Large agricultural sectors and their vulnerability to water shortages

Water scarcity poses significant threats to growth outlooks and stability in Central Asia and South Caucasus

Central Asia and South Caucasus are facing a looming water crisis that needs an urgent response. The changing climate, high population growth, inadequate infrastructure, and geopolitical tensions have collectively contributed to this pressing issue over the years. Kazakhstan, Turkmenistan, and Uzbekistan in Central Asia, and Azerbaijan in South Caucasus are categorized as “downstream” countries, making them particularly exposed to water shortages. While the implications of water scarcity are far-reaching, MNCs in the region should be aware of its implications.

MNCs operating in water-intensive industries or reliant on water-dependent local suppliers, raw materials, or agricultural products will be particularly vulnerable to water scarcity. Limited water availability can cause production slowdowns and interruptions. Investing in water-efficient technologies and infrastructure is crucial to mitigating risks and adapting to water rationing. MNCs could also face disruptions in their operations as a result of heightened social and cross-border tensions related to water access. While there have been notable advancements in transboundary water negotiations in recent years, the relationships between countries in the region remain fragile. An unfortunate incident occurred in April 2021, when a deadly clash took place between Kyrgyzstan and Tajikistan, resulting in the loss of at least 31 lives, numerous injuries, and the evacuation of 10,000 individuals following a water dispute.

Given MNCs’ own climate commitments and their growing role in advancing the United Nations’ Sustainable Development Goals (SDGs), it is crucial for them to prioritize supporting local and regional water projects as part of their corporate social responsibility (CSR) activities in the region.


  • Approximately 80% of water resources In Uzbekistan and around 70% of water resources in Azerbaijan come from neighboring countries. This highlights the need for effective transboundary water management and efficient utilization of water resources.
  • The World Resources Institute has classified Uzbekistan as one of the most water-stressed globally until 2040, with recurring droughts every five years.
  • According to Kazakhstan President Kassym-Jomart Tokayev, the two primary rivers in the region, the Syr Darya and Amu Darya, which provide 90% of the region’s river water, are projected to experience a loss of approximately 15% by the year 2050.
  • Uzbekistan’s forecasts are much gloomier. The government expects 10–15% reduction in the volume of the Syr Darya this season, while the amount of water in the Amu Darya is seen contracting by an even more dramatic 15–20%.
  • Despite being countries with water scarcity, Uzbekistan, Azerbaijan, and Kazakhstan ranked as the fourth-, 10th-, and 11th-largest water consumers respectively, according to Worldometer statistics. This can be attributed to lower water tariffs.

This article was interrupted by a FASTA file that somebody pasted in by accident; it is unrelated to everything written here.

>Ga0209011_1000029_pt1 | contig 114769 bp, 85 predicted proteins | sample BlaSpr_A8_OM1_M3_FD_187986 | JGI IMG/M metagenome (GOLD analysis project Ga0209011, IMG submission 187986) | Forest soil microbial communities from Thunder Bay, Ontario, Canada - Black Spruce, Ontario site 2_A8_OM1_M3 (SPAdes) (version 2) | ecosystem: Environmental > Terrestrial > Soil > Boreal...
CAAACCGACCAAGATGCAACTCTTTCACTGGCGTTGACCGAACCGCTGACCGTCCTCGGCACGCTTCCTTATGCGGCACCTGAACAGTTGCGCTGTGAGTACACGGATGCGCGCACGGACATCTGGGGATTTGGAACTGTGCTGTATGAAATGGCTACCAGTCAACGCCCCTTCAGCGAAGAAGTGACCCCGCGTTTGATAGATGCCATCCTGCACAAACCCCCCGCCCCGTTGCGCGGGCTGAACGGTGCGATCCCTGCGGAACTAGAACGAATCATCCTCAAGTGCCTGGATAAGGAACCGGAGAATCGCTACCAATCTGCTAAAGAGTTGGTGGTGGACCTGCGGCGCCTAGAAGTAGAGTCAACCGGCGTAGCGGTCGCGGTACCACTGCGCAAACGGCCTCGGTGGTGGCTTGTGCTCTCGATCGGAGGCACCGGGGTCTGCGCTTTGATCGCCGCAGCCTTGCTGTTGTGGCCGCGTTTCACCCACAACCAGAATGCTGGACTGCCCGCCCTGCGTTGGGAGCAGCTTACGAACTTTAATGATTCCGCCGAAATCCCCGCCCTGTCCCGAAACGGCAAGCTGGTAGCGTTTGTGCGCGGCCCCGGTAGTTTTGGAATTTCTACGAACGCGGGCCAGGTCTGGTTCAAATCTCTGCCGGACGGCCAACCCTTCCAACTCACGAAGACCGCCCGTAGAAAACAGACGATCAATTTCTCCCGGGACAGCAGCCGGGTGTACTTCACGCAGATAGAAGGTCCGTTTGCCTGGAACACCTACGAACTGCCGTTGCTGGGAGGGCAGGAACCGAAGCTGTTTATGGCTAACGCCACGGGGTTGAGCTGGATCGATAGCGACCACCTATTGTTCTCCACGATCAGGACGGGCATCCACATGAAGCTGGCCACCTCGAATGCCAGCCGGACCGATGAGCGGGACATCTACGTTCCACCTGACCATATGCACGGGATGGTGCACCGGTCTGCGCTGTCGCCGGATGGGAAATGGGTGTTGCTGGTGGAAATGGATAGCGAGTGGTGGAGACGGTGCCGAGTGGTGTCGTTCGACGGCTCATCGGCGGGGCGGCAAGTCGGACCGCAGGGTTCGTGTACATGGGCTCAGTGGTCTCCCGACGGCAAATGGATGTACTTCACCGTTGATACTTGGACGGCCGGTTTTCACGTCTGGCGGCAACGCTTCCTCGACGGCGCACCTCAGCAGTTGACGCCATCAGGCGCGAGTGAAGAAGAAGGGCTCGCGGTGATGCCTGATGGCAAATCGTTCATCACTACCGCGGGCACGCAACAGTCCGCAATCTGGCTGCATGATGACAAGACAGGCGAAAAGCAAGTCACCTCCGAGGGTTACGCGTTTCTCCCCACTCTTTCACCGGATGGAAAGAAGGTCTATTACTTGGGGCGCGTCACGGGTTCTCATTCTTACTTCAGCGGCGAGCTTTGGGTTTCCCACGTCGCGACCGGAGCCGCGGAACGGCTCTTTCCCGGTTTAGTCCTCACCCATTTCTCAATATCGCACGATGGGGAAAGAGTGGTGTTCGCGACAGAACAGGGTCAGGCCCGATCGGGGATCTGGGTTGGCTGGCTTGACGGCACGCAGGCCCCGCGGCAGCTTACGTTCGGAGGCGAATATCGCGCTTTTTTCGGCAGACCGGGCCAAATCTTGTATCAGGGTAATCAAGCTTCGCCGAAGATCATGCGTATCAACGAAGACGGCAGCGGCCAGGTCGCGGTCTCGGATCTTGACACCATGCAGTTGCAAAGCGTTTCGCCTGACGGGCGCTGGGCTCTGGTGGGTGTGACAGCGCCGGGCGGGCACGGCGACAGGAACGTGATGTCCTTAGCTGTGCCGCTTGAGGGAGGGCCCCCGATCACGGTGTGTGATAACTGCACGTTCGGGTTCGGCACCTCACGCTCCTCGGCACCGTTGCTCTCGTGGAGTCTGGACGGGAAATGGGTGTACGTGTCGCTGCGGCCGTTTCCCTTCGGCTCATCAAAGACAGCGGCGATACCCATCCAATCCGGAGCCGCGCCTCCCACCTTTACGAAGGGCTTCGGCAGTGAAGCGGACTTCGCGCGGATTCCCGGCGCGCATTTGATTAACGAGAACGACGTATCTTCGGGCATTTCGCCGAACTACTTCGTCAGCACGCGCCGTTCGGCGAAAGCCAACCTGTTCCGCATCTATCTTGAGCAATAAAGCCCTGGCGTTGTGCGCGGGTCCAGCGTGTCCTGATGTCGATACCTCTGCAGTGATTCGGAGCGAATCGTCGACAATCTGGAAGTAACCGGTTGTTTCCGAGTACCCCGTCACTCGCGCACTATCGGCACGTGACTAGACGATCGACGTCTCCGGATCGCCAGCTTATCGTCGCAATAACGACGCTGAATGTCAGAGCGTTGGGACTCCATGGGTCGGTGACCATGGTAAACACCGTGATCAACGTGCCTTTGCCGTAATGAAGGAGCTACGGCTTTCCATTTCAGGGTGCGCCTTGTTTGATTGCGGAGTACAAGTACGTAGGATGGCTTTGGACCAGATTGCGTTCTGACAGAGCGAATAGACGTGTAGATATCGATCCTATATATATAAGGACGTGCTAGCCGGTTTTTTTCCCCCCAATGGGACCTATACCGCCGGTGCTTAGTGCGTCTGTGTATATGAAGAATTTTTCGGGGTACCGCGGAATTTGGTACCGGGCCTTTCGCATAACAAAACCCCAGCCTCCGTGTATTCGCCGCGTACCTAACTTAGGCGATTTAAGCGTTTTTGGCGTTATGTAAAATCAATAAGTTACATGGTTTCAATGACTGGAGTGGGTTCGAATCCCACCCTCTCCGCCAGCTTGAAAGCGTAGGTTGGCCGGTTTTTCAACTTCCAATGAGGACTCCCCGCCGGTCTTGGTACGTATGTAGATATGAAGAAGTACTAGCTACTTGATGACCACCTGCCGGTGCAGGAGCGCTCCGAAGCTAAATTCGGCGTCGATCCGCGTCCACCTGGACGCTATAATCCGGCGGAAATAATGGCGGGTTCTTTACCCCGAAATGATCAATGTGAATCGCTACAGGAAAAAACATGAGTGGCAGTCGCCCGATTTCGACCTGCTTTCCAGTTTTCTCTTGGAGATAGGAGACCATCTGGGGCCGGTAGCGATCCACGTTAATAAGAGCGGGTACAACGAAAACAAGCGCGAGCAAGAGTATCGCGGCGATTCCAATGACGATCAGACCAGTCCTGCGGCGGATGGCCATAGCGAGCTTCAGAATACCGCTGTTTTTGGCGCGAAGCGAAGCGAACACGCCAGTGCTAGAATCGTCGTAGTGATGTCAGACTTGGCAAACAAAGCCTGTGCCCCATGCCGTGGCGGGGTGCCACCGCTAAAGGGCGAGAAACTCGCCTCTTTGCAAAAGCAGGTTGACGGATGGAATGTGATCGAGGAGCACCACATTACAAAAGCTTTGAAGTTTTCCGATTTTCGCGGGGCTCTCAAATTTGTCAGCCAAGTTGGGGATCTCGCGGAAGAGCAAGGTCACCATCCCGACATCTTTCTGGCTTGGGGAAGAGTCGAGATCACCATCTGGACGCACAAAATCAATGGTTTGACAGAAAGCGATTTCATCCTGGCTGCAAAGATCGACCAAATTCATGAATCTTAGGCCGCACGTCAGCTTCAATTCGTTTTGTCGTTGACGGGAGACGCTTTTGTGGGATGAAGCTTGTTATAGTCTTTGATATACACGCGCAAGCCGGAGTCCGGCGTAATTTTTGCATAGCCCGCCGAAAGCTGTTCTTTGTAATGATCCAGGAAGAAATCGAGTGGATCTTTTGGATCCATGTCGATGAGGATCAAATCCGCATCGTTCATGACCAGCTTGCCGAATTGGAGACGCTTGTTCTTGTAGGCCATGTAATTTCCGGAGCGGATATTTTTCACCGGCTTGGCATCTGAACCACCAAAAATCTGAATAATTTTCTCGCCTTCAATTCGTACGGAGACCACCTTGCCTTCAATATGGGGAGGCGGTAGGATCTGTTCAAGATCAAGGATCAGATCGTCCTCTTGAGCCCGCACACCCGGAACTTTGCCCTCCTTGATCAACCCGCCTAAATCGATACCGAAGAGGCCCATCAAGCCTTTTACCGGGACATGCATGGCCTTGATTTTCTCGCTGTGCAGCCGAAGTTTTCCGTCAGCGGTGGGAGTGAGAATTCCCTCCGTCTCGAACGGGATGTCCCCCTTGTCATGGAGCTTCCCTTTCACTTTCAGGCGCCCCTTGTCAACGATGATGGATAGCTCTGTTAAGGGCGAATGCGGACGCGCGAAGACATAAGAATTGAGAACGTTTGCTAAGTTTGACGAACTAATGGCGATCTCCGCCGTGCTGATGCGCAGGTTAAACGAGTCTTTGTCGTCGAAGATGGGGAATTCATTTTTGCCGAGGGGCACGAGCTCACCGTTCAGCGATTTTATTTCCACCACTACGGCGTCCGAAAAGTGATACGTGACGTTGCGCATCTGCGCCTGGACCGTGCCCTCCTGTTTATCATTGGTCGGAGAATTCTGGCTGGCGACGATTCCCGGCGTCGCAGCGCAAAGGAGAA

• President Tokayev proposed holding the Regional Climate Change Summit in 2026 in Kazakhstan during the Astana International Forum, recognizing the significant impact of climate change on the region.

Our View

We anticipate water scarcity to persist in the region, posing ongoing challenges that impede the agriculture sector’s full potential, restrict access to clean water in summer months, and, in certain cases, fuel domestic protests and cross-border conflicts. Without proper and timely intervention, reduced crop yields due to water shortages will negatively impact GDP growth, increase poverty rates (as the sector employs a significant portion of the workforce), and cause public dissatisfaction in the region. The decline in crop yields will also contribute to higher inflationary pressures, causing distortions in population income. According to the World Bank report, failure to take action now could result in economic damages equivalent to 1.3% of GDP per year from droughts and floods in Central Asia. Additionally, crop yields are predicted to decline by 30% by 2050, potentially leading to approximately 5.1 million internal climate migrants by that time.

The governments have initiated stringent measures to address the water crisis, but the progress thus far has been limited. An alarming example is Bishkek, the capital city of Kyrgyzstan, which, despite being an upstream country, is already grappling with a severe water crisis caused by overpopulation and outdated infrastructure. The situation has led to the closure of swimming pools, car washes, and a constrained availability of drinkable water.

Water bills in the region have been increased in response to water shortages over the years. However, they remain low, leading to unsustainable water resource utilization. MNCs should expect a rise in water tariffs in Kazakhstan this year following the government’s new announcement in April. This will help the government to modernize the infrastructure and raise the salaries of low paid workers in utilities. Climate adaptation and mitigation measures, such as setting a climate neutrality target by 2060 in Kazakhstan and the adoption of water-saving and smart technologies like drip irrigation, have also gained traction in recent years. However, the lack of significant investments, relevant expertise, and endemic corruption in water management institutions hinder progress. We anticipate new B2G opportunities for foreign companies as governments seek international expertise and solutions to address water scarcity. Promising areas for collaboration include drip irrigation technologies, smart agricultural practices, and the development of climate-resilient infrastructure like dams, reservoirs, and water treatment plants.

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